Samplers made at Westtown School during the early 19th century reflect the educational and religious mission of the school, founded in 1799 by the Philadelphia Yearly Meeting of the Religious Society of Friends.
Philadelphia Quakers opened the school so that their children could have a useful education in a setting wholly in keeping with Quaker practices and the testimonies of plainness and simplicity, peace, integrity and equality. The school’s collection of over 140 flat samplers includes many made by girls in sewing class at Westtown, others stitched by students outside of school and some made by girls not associated with Westtown. Threads of Useful Learning: Westtown School Samplers, authored by Westtown School archivist Mary Uhl Brooks, is a fully-illustrated book examining the school’s needlework collection. Purchase the book online here.
Westtown School has proudly partnered with the Lodestone Collective to offer a special collection of textile products – pillows, tea towels, and other items – inspired by needlework in the school’s Archives. You can find the collection here.
Much of Westtown was modeled on Ackworth School, a Quaker boarding school founded in Yorkshire, England, in 1779. This is evident even in the sewing curriculum. The styles of samplers made at Westtown were influenced by those done at Ackworth, along with needlework from nearby York School for Girls, founded in 1785. The Westtown collection includes two samplers from York School and a sampler made at Ackworth for Rebecca Jones, a Philadelphia Quaker and member of the first Westtown School General Committee, who visited the English schools during four years of ministry in Great Britain from 1784 to 1788.
Both boys and girls were considered scholars at Westtown, and though taught separately, each had classes in reading, writing, mathematics, bookkeeping, geography and the natural sciences.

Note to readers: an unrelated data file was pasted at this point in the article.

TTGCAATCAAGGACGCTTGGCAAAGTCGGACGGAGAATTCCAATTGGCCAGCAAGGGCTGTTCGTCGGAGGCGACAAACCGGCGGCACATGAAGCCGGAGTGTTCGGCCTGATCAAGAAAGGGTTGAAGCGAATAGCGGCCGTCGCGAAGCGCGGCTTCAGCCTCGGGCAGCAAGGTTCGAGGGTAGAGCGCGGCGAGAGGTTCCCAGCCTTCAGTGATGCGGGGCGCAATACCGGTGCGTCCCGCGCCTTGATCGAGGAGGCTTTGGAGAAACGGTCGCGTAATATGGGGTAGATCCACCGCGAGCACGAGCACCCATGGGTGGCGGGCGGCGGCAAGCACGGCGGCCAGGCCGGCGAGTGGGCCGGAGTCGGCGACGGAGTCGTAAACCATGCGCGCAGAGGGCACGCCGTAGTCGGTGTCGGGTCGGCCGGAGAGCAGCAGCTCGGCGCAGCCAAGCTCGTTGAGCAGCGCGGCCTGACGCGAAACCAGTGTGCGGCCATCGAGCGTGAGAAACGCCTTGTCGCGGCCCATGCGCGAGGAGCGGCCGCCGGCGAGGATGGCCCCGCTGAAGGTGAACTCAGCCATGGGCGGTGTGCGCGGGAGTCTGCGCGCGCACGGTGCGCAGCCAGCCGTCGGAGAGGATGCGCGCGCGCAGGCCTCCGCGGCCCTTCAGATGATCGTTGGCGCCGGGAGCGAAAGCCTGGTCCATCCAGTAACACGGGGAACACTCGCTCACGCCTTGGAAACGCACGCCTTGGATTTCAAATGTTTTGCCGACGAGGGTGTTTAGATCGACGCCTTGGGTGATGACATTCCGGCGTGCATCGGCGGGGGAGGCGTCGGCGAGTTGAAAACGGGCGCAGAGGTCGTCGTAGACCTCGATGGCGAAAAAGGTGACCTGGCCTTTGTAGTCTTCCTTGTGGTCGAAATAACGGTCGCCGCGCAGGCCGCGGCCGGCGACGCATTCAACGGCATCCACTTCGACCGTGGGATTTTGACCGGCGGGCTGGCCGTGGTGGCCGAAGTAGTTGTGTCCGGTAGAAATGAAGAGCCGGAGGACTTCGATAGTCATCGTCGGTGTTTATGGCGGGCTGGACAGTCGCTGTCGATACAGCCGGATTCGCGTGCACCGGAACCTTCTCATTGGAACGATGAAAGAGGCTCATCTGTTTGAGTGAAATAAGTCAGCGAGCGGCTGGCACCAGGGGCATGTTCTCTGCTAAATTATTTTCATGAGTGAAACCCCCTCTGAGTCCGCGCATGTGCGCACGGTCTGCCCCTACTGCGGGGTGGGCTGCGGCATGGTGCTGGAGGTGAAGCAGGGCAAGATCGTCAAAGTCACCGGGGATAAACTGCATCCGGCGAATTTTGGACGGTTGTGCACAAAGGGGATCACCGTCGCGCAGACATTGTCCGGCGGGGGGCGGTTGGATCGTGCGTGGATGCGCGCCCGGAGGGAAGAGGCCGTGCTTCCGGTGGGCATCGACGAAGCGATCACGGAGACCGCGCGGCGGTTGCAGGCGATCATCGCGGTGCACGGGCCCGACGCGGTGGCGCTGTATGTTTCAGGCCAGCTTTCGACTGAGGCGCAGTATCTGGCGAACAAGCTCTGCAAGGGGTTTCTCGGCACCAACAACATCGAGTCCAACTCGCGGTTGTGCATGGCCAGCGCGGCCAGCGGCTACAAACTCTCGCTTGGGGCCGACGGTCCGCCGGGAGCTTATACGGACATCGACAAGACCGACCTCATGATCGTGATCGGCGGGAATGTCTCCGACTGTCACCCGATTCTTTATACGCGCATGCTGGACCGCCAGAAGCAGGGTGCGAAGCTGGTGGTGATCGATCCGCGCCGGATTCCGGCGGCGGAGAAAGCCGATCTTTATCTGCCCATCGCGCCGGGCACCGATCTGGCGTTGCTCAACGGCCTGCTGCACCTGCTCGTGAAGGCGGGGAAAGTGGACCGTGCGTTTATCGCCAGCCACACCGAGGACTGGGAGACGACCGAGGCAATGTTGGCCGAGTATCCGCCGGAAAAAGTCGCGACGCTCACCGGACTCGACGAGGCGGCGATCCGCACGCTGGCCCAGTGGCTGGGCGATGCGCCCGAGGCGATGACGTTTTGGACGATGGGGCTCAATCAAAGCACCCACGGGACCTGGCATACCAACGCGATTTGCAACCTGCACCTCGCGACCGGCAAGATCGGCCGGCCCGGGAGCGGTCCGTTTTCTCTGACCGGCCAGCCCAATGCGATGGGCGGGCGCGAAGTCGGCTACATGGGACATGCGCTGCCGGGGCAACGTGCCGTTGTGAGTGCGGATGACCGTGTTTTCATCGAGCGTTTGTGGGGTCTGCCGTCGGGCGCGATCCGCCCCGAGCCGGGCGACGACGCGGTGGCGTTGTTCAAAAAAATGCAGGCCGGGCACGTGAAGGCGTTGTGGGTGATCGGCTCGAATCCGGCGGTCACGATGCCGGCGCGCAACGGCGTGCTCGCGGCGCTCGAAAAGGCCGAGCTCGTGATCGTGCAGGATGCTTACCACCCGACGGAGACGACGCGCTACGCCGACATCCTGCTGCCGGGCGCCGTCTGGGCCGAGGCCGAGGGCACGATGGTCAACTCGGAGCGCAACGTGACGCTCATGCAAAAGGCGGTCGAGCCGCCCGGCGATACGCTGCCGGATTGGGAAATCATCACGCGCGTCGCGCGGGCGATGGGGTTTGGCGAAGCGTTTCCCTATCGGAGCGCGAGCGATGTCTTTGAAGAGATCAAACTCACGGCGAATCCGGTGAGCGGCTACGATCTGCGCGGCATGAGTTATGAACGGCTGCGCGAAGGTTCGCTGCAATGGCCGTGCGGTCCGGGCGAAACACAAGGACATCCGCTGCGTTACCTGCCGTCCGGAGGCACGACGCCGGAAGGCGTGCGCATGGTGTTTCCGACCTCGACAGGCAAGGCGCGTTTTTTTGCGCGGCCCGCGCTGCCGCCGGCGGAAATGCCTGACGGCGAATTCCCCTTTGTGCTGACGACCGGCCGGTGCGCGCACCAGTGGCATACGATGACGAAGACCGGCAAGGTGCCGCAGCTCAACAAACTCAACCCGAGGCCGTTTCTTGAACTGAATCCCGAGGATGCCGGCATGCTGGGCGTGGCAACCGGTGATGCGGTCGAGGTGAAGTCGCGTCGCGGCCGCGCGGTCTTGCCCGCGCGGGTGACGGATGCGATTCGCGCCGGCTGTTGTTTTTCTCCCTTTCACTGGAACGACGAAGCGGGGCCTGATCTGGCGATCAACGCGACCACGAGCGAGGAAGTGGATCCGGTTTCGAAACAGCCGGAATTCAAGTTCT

Boys also learned surveying skills, while girls were offered sewing class. Girls generally spent two weeks out of a six-week period in sewing class practicing their skills in knitting and plain sewing; making bonnets, sewing bags, thread cases and pin cushions, as well as samplers and fabric globes, all the while continuing their other studies. The embroidered silk globes, both terrestrial and celestial, show the importance of geography and astronomy in their studies – and the advanced needlework skills of some of the students.
Sewing remained part of the Westtown curriculum until 1843 when it was discontinued by a decision of the Committee on Instruction. Though no longer a formal part of their education, girls continued to do needlework during their free time at the school for many more years.
Marking (or alphabet) samplers were a common style of sampler made by all girls, including those at Westtown. This sampler by Rachel Ellis, one of the first girls to enter Westtown in 1799 (along with her sister Mary), includes a top border common to Ackworth samplers—a cut corner and harebell (of the bellflower family). The very plain, legible style of letters is typical of Quaker samplers.
Rebecca Budd entered Westtown as a student in 1799 at age 20 and was soon promoted to teacher. This sampler stitched by her in 1801 contains monochromatic half medallions, a center cartouche, and floral patterns, all reminiscent of Ackworth samplers. Not all Westtown medallion or spot samplers are monochromatic, and some contain the initials of the maker’s family members or Westtown classmates.
Darning samplers (also made at Ackworth School) were very practical exercises; girls learned to stitch different patterns for mending a variety of weaves of fabric. This one was by Lucy Abbott, age 16, who attended Westtown for six months in 1804.
The extract samplers reflect the religious nature of the school.
The verses stitched inside the oval vine are taken from authors whose views on piety, domestic happiness, social reform and everyday spirituality were familiar to Quakers. On all types of Westtown samplers one might find the school name spelled in variant ways (including Weston) which was acceptable until later in the 19th century when the school settled on Westtown, as it is today.